There are two parts to my life

Danielle Hunt

Often, there are tunnels and holes and shovels for fingers. This poem is about the digging process.

Now, I am not going to say
what you'd like to hear:

that my mother beat me
on a mountain of clothes,

slipped her belt across my back,
creased my skin like a lawnmower's pen.

I will instead tell how I climbed out of that cell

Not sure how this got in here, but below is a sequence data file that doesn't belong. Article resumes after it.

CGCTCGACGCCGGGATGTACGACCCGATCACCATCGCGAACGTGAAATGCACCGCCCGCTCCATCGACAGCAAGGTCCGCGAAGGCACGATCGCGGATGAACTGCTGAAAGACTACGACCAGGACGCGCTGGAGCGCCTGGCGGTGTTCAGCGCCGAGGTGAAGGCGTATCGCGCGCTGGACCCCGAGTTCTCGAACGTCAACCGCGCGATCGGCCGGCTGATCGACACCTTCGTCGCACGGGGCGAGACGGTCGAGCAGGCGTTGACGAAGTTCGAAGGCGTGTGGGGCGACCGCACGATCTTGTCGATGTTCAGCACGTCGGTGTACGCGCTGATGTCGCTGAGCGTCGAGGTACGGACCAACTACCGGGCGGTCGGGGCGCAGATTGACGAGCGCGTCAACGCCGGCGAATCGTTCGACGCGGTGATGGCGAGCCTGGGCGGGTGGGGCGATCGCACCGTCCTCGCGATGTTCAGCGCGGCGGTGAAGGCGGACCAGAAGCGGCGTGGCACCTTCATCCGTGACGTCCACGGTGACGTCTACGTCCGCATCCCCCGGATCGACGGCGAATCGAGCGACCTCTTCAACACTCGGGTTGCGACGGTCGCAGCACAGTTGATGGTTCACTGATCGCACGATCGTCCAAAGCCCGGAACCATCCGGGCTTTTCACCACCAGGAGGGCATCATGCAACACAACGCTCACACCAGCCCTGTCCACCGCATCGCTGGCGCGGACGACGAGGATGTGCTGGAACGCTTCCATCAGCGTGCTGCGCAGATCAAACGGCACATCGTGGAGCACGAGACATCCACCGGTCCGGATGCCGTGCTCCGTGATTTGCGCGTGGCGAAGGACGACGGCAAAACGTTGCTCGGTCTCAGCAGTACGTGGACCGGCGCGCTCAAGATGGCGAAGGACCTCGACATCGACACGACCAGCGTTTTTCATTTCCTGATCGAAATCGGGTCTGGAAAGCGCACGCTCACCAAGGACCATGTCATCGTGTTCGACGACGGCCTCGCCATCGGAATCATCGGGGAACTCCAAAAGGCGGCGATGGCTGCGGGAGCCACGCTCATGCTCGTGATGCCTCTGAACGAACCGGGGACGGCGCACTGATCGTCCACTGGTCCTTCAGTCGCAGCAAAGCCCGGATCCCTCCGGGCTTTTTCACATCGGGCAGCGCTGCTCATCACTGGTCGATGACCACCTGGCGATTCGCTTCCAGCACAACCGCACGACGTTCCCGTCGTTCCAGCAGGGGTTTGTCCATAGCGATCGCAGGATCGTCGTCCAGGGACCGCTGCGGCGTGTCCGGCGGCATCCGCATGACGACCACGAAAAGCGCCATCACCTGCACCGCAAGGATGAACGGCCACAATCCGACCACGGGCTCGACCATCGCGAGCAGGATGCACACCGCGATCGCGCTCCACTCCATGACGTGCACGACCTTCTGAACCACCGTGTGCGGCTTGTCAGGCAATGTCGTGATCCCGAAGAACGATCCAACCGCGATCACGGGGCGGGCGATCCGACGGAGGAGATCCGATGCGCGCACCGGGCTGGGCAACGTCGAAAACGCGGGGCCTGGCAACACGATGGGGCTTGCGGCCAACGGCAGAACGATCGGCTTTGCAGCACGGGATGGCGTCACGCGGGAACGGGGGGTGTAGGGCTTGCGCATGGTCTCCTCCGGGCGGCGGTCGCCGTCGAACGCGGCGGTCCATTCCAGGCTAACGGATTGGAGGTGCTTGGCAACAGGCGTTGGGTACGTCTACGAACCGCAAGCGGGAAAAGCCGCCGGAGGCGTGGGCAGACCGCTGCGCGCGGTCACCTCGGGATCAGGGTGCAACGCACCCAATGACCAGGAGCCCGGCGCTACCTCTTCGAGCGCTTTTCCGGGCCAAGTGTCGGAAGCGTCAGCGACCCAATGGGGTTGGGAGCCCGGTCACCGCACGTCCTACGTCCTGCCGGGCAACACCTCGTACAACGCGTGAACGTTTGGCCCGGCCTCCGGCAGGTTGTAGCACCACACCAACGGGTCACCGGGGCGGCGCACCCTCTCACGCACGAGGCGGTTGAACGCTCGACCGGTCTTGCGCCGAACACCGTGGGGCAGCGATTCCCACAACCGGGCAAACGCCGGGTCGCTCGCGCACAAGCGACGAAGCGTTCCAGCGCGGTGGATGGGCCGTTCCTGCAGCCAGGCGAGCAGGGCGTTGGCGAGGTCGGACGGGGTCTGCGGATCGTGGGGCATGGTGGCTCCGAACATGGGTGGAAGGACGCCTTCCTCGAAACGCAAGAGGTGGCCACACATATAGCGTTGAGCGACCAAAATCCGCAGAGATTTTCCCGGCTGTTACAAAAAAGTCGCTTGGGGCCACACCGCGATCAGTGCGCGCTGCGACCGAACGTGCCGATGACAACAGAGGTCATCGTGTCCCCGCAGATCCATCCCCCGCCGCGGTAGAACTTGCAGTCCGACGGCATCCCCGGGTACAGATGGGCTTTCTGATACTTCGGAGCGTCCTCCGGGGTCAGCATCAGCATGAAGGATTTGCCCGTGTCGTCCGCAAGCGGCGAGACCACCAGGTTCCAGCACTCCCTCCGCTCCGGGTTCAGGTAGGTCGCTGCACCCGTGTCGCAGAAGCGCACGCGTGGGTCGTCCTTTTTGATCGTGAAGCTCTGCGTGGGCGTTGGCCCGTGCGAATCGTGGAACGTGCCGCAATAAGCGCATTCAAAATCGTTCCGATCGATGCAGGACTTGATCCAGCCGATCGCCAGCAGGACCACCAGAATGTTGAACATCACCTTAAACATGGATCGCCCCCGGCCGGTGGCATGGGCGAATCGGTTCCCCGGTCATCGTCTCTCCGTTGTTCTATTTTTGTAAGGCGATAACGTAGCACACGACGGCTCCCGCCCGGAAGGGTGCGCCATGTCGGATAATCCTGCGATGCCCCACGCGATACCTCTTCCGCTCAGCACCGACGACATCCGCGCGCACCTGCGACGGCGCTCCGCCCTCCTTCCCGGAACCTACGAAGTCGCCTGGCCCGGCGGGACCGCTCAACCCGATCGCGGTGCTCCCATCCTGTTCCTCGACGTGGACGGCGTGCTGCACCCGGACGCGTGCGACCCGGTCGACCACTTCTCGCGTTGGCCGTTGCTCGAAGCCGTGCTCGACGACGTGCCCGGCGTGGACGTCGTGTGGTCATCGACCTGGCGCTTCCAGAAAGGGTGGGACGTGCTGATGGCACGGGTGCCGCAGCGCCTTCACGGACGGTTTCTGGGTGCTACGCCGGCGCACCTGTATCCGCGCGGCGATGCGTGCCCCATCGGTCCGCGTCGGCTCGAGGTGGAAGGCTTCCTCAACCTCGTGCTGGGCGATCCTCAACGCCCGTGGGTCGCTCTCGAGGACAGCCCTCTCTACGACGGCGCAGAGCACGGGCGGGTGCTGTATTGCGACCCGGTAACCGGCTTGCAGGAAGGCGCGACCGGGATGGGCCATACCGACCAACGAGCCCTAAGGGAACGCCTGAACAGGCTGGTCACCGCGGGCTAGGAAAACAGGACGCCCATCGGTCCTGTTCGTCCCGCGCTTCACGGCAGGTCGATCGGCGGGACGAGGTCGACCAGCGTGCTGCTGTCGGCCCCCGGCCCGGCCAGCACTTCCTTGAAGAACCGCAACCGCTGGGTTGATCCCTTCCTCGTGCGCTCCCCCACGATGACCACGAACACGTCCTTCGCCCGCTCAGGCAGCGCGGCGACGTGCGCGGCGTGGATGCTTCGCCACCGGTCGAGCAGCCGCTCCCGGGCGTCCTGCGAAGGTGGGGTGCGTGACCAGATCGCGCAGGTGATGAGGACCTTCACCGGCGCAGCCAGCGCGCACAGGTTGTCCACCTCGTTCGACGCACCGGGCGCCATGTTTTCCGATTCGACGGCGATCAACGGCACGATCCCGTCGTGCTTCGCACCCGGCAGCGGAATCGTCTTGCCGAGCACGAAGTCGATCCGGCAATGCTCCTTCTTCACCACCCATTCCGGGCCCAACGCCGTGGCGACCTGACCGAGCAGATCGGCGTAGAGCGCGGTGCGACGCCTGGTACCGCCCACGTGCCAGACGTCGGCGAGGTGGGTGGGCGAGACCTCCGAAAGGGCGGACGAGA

with a century of tear-shaped barnacles
taped to my waist,

ninety pounds full of rage
and hope,

burrowing down the street, gnawing
the arms of those who got in my way,

running in a manner
that would make birds laugh.

Danielle Hunt, as a child, aspired to be Madonna but instead settled to dance on the hood of a car while waiting for a train to pass. She sometimes despises cell phones but accepts them for their relations with the robots. She lives in Riverside, California and has a fabulous garden.

Table of Contents photo, "Barnacles," by modomatic of flickr.